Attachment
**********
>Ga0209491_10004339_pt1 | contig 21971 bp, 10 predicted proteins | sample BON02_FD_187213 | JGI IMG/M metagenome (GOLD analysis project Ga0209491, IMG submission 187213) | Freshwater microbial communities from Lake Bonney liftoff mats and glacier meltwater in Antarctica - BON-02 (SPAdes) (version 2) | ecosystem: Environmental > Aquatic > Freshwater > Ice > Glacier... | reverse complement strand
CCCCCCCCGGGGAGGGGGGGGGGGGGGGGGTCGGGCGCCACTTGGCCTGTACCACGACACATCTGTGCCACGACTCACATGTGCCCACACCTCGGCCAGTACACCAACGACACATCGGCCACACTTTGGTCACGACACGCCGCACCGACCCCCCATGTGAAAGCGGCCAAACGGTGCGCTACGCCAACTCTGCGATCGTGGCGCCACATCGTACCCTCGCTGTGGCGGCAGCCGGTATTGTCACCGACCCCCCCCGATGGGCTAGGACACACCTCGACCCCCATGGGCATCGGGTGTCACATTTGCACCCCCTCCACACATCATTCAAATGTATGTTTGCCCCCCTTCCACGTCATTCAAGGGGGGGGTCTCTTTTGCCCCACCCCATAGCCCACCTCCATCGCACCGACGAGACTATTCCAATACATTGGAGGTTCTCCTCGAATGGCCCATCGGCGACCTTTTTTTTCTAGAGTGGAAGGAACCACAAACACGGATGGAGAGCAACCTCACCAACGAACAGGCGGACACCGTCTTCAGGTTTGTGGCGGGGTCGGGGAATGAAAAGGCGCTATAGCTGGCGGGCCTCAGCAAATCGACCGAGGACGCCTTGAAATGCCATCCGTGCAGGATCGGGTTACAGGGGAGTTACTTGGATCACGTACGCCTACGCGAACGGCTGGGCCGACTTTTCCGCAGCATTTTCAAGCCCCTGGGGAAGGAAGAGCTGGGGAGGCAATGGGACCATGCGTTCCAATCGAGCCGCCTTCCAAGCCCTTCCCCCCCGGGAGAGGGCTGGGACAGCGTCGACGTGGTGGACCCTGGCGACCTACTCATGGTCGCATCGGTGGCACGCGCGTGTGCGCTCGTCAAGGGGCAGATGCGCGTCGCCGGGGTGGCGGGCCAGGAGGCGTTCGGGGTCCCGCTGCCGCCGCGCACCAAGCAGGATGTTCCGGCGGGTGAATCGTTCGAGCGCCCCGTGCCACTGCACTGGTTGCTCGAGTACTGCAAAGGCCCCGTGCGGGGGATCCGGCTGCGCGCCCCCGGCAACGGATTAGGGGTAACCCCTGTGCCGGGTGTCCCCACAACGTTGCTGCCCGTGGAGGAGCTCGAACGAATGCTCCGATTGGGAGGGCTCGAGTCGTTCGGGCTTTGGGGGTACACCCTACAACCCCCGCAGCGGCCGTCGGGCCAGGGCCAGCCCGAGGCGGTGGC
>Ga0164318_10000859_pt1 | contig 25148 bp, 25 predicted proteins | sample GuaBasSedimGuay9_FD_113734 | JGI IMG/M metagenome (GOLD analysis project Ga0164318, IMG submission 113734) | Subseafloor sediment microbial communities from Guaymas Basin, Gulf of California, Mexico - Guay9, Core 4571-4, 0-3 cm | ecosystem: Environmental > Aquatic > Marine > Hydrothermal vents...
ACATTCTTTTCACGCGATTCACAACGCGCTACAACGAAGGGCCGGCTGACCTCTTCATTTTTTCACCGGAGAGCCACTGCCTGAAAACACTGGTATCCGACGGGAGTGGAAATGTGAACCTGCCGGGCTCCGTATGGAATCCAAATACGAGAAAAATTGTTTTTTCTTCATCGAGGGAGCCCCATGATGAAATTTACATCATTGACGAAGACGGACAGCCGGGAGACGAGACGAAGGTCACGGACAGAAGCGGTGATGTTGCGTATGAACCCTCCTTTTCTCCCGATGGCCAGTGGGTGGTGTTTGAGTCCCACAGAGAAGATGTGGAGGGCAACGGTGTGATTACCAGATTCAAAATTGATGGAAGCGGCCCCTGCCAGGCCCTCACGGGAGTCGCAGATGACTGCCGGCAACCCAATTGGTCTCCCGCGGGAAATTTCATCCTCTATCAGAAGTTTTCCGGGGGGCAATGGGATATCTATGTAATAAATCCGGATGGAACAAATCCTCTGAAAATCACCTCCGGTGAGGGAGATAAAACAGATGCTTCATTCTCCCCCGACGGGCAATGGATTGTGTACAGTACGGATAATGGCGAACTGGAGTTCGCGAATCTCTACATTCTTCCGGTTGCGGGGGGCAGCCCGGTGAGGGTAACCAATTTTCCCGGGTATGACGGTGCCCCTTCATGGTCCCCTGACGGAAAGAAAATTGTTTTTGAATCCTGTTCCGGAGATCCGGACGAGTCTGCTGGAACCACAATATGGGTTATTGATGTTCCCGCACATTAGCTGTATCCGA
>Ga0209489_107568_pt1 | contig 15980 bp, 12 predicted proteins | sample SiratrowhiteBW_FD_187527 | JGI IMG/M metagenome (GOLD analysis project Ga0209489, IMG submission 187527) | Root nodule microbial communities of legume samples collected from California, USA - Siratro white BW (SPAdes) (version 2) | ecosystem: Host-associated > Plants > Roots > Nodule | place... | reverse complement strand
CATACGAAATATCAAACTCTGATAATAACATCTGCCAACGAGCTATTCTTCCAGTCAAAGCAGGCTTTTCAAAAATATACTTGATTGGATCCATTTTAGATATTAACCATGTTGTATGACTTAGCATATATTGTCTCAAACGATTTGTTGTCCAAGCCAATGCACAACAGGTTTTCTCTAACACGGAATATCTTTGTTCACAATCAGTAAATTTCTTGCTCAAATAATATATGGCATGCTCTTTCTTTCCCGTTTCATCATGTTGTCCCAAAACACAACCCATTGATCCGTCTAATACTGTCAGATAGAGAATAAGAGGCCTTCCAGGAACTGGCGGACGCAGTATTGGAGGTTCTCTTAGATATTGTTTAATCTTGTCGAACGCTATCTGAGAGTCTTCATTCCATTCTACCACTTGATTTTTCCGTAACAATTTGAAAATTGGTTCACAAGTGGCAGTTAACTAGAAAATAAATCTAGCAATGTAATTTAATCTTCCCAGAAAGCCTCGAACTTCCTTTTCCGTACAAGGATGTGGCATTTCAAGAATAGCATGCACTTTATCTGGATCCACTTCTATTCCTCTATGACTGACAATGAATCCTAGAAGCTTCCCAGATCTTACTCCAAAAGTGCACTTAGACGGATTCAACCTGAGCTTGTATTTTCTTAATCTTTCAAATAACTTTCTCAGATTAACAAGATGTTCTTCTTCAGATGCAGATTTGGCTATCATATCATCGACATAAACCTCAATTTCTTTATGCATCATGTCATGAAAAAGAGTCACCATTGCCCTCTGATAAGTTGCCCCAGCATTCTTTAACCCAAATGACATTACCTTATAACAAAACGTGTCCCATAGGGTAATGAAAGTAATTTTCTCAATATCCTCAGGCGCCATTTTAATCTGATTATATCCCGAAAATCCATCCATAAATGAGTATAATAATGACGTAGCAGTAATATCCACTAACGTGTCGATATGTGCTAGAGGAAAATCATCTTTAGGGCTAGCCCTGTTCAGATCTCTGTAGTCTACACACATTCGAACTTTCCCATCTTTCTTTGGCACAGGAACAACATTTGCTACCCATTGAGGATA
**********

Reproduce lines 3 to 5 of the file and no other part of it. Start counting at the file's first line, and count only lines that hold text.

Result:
>Ga0164318_10000859_pt1 | contig 25148 bp, 25 predicted proteins | sample GuaBasSedimGuay9_FD_113734 | JGI IMG/M metagenome (GOLD analysis project Ga0164318, IMG submission 113734) | Subseafloor sediment microbial communities from Guaymas Basin, Gulf of California, Mexico - Guay9, Core 4571-4, 0-3 cm | ecosystem: Environmental > Aquatic > Marine > Hydrothermal vents...
ACATTCTTTTCACGCGATTCACAACGCGCTACAACGAAGGGCCGGCTGACCTCTTCATTTTTTCACCGGAGAGCCACTGCCTGAAAACACTGGTATCCGACGGGAGTGGAAATGTGAACCTGCCGGGCTCCGTATGGAATCCAAATACGAGAAAAATTGTTTTTTCTTCATCGAGGGAGCCCCATGATGAAATTTACATCATTGACGAAGACGGACAGCCGGGAGACGAGACGAAGGTCACGGACAGAAGCGGTGATGTTGCGTATGAACCCTCCTTTTCTCCCGATGGCCAGTGGGTGGTGTTTGAGTCCCACAGAGAAGATGTGGAGGGCAACGGTGTGATTACCAGATTCAAAATTGATGGAAGCGGCCCCTGCCAGGCCCTCACGGGAGTCGCAGATGACTGCCGGCAACCCAATTGGTCTCCCGCGGGAAATTTCATCCTCTATCAGAAGTTTTCCGGGGGGCAATGGGATATCTATGTAATAAATCCGGATGGAACAAATCCTCTGAAAATCACCTCCGGTGAGGGAGATAAAACAGATGCTTCATTCTCCCCCGACGGGCAATGGATTGTGTACAGTACGGATAATGGCGAACTGGAGTTCGCGAATCTCTACATTCTTCCGGTTGCGGGGGGCAGCCCGGTGAGGGTAACCAATTTTCCCGGGTATGACGGTGCCCCTTCATGGTCCCCTGACGGAAAGAAAATTGTTTTTGAATCCTGTTCCGGAGATCCGGACGAGTCTGCTGGAACCACAATATGGGTTATTGATGTTCCCGCACATTAGCTGTATCCGA
>Ga0209489_107568_pt1 | contig 15980 bp, 12 predicted proteins | sample SiratrowhiteBW_FD_187527 | JGI IMG/M metagenome (GOLD analysis project Ga0209489, IMG submission 187527) | Root nodule microbial communities of legume samples collected from California, USA - Siratro white BW (SPAdes) (version 2) | ecosystem: Host-associated > Plants > Roots > Nodule | place... | reverse complement strand